Compost Tea 3:

Fifty gallons (189 L) of CT were brewed weekly using the following recipe: 10.0 kg (22 lb.) food waste, 480 mL (2 cups) unsulfured molasses, 946.4 mL or 32 ounces of Bat Guano, 946.4 mL or 32 ounces of seaweed extract. Brewing time was 24 hours with vigorous aeration.

 

Compost Tea 4: All 3 combined

Fifty gallons (189 L) of CT were brewed weekly using the following recipe: 10.0 kg (22 lb.) food waste, 10 kg Coffee grounds, 480 mL (2 cups) unsulfured molasses, 946.4 mL or 32 ounces of Bat Guano, 946.4 mL or 32 ounces of seaweed extract. Brewing time was 24 hours with vigorous aeration.

 

The compost was kept fully aerobic, and temperatures between 135 F and 155 F were maintained for 24 hrs; the likelihood of human pathogens in the compost is nil.

 

The compost tea was filtered through 2 layers of nylon stocking before it was added to each of the aeroponic system reservoirs. Plots were started 2 weeks after germination (June 4th 2012).

 

Leaf growth was recorded weekly (May 30th to August 28th) on individual leaflet and whole plot basis.

 

Two leaflets were selected randomly from lower leaves on opposite sides of each plant and were marked with tags and sent to the lab.

 

RATING OF PLANTS

The plants were rated on two factors brix score and essential elements testing:

 

BRIX SCORE: as an indicator of vegetable quality was done on a weekly basis and performed within a controlled environment using a refractometer.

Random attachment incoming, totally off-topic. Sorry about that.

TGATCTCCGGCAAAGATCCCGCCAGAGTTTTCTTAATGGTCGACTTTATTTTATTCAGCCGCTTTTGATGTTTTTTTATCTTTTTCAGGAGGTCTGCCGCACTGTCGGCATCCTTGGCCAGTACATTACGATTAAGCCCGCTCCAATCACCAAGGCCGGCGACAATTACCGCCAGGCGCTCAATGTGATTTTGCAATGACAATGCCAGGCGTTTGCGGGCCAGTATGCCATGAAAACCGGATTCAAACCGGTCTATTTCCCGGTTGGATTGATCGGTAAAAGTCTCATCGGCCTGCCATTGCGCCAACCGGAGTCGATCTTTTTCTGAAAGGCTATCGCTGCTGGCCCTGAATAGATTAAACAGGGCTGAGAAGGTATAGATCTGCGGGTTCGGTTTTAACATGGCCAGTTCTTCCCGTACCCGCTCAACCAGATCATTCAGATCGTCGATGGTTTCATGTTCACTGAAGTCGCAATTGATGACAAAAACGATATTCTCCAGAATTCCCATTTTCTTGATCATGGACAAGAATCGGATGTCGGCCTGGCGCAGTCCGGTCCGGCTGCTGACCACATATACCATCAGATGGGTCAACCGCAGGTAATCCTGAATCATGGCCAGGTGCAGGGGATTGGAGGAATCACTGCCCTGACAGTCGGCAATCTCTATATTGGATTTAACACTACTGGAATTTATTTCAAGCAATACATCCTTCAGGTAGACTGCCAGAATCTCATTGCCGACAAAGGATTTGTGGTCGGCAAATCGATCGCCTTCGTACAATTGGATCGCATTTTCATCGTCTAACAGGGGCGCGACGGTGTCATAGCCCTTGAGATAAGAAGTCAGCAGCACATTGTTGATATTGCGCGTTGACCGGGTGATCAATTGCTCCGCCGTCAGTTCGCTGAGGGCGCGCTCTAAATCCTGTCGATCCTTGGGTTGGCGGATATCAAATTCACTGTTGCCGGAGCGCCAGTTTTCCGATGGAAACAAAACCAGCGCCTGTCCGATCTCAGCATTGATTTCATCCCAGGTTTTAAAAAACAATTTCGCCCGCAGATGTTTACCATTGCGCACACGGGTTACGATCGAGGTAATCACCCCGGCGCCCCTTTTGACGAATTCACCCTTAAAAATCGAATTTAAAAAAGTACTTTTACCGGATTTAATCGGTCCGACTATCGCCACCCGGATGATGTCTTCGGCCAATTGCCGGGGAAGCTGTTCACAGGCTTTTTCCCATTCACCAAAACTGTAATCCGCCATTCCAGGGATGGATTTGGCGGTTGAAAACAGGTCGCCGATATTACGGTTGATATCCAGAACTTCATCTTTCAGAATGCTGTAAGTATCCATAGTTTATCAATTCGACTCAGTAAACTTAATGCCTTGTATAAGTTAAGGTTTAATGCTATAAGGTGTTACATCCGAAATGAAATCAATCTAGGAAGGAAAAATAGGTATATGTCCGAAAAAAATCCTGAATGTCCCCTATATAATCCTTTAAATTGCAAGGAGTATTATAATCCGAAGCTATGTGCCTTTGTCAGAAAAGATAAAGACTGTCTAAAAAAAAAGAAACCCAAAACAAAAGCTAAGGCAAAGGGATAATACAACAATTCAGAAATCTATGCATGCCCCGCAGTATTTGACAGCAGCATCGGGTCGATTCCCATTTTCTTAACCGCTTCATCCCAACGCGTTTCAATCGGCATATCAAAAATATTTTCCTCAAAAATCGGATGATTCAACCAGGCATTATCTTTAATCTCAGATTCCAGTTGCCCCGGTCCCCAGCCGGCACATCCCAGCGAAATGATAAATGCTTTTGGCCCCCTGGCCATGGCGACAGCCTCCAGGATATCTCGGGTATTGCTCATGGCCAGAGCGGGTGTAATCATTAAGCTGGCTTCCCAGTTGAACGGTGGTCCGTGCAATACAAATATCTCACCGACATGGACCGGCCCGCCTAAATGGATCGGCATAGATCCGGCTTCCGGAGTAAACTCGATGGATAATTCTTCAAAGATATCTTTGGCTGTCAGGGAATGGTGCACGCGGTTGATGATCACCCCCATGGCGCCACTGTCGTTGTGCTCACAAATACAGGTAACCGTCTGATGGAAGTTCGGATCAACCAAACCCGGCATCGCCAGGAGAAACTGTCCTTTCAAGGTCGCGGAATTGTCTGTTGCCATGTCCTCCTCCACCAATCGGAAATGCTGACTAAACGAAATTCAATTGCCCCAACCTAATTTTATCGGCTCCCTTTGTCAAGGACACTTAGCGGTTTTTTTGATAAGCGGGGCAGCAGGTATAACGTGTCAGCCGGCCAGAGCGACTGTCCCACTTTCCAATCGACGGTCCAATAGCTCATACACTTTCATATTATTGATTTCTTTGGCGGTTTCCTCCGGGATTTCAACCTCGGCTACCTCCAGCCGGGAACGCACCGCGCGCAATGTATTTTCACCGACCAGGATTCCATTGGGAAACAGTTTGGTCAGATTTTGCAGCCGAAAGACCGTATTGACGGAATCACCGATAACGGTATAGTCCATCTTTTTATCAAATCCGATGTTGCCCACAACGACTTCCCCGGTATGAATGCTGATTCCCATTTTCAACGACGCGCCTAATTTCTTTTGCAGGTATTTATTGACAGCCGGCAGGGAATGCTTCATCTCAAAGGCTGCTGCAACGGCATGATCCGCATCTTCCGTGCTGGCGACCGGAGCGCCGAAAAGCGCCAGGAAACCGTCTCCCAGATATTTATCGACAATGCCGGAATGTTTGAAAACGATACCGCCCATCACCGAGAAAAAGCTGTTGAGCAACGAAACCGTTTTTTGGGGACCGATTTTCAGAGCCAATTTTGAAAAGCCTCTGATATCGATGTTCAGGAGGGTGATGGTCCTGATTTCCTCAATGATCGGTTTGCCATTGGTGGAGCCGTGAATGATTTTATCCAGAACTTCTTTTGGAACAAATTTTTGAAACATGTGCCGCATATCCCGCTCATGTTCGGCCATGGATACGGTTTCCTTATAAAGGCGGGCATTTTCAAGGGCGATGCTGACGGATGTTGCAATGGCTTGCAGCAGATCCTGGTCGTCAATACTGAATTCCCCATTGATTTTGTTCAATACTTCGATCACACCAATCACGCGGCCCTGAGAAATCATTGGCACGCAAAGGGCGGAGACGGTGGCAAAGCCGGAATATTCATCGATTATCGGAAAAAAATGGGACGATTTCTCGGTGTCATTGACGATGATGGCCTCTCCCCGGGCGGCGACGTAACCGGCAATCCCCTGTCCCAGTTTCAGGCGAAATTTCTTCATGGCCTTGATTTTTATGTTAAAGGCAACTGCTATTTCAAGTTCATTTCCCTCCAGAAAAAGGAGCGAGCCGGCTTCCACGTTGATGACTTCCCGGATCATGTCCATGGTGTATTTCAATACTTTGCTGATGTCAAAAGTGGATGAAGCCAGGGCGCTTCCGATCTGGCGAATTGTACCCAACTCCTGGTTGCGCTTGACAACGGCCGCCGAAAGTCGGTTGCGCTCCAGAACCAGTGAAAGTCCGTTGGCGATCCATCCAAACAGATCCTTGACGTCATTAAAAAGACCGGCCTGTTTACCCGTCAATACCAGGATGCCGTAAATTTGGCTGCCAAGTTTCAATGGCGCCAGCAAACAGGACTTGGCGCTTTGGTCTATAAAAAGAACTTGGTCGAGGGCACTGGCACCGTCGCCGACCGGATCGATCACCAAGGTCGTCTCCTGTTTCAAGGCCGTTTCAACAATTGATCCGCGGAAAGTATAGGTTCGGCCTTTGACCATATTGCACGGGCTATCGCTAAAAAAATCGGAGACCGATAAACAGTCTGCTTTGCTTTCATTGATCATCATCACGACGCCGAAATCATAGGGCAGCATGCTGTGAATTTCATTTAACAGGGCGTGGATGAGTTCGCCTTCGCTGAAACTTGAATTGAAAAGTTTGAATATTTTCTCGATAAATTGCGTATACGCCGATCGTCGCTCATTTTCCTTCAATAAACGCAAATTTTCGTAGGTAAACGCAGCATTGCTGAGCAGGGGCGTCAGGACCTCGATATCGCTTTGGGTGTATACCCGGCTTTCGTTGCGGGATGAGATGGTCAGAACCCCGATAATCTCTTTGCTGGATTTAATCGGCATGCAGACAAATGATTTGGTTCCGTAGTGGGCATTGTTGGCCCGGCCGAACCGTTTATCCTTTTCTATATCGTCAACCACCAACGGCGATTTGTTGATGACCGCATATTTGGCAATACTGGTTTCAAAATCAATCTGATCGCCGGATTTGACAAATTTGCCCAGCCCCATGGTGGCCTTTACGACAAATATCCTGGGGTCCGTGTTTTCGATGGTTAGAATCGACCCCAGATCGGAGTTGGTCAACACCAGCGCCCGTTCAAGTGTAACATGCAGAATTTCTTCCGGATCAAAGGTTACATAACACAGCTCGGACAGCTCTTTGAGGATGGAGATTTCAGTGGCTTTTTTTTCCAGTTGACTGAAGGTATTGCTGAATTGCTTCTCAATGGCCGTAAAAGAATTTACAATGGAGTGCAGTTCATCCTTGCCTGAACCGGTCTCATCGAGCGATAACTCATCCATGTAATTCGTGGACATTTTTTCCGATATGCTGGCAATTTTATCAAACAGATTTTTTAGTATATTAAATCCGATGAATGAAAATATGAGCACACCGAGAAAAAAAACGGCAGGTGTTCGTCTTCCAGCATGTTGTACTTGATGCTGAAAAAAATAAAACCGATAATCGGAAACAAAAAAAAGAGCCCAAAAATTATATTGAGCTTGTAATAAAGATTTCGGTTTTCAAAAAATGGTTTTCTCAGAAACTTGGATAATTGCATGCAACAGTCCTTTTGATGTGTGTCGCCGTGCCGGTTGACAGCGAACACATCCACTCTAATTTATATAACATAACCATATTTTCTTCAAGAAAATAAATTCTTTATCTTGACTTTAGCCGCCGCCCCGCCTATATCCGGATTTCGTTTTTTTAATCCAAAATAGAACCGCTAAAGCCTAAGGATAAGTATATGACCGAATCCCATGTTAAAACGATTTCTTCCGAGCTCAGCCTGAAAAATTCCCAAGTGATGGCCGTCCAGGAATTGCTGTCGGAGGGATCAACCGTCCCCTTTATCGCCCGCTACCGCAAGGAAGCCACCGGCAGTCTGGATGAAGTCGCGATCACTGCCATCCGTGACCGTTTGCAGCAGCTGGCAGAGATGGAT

The quality of produce taste can be measured by obtaining the amount of soluble solids present in the plant. This method has gained popular attention and is widely used for measuring the quality of a plant.

 

ESSENTIAL ELEMENTS LAB TESTING

The second factor was based on lab testing results for essential elements from Kansas State University in Manhattan, Kansas.

 

Plants require light, water, minerals, oxygen, carbon dioxide, and a suitable temperature to grow. These absolute growth requirements must be available within appropriate ranges and in balance with others for optimum growth to occur.

 

A total of 17 elements are known to be required for plants to grow and reproduce normally. The elements are carbon (C), hydrogen (H), oxygen (O), nitrogen (N), phosphorus (P), potassium (K), calcium (Ca), magnesium (Mg), sulfur (S), iron (Fe), boron (B), manganese (Mn), copper (Cu), zinc (Zn), molybdenum (Mo), chlorine (Cl) and nickel (Ni).